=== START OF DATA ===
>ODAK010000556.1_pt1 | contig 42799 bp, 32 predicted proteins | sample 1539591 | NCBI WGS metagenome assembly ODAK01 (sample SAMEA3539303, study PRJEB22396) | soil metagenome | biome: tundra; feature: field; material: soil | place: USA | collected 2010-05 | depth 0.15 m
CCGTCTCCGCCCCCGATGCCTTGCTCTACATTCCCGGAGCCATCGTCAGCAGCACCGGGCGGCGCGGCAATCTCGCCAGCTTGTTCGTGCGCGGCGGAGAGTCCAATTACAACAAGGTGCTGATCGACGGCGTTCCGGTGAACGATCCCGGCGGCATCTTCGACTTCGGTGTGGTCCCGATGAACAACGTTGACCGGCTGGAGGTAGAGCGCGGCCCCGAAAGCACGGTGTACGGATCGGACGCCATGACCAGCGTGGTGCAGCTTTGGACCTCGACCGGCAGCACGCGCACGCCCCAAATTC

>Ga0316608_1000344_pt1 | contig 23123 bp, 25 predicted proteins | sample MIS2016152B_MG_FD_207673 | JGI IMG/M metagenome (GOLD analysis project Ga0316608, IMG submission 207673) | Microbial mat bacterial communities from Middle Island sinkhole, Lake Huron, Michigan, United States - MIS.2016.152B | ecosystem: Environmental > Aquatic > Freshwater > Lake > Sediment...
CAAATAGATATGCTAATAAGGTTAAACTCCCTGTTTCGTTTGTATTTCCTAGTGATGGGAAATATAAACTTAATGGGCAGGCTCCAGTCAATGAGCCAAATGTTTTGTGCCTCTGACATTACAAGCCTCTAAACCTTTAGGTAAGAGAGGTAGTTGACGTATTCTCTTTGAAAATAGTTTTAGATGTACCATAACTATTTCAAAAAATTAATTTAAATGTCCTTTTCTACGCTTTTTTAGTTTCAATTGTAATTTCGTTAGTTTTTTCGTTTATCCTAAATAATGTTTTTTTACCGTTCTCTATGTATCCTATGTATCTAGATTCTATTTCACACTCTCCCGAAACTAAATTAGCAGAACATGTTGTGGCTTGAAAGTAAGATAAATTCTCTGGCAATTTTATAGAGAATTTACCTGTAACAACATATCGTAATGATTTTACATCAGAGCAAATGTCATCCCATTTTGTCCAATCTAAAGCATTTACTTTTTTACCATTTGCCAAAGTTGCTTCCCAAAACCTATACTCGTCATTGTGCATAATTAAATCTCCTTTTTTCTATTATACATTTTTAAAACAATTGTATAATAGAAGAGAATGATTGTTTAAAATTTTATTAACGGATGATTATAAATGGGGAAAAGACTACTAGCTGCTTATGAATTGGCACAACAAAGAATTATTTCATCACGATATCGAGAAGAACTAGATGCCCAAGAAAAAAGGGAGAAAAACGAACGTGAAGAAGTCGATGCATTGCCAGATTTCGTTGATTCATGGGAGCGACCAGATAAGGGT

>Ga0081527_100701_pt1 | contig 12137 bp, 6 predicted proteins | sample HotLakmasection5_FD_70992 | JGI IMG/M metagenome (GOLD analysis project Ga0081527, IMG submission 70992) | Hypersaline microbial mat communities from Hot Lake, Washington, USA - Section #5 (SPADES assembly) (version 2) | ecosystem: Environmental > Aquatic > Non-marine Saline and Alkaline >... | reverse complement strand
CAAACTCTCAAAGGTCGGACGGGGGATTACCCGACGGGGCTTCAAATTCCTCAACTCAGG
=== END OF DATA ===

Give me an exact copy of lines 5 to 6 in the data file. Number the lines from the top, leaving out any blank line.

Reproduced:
>Ga0081527_100701_pt1 | contig 12137 bp, 6 predicted proteins | sample HotLakmasection5_FD_70992 | JGI IMG/M metagenome (GOLD analysis project Ga0081527, IMG submission 70992) | Hypersaline microbial mat communities from Hot Lake, Washington, USA - Section #5 (SPADES assembly) (version 2) | ecosystem: Environmental > Aquatic > Non-marine Saline and Alkaline >... | reverse complement strand
CAAACTCTCAAAGGTCGGACGGGGGATTACCCGACGGGGCTTCAAATTCCTCAACTCAGG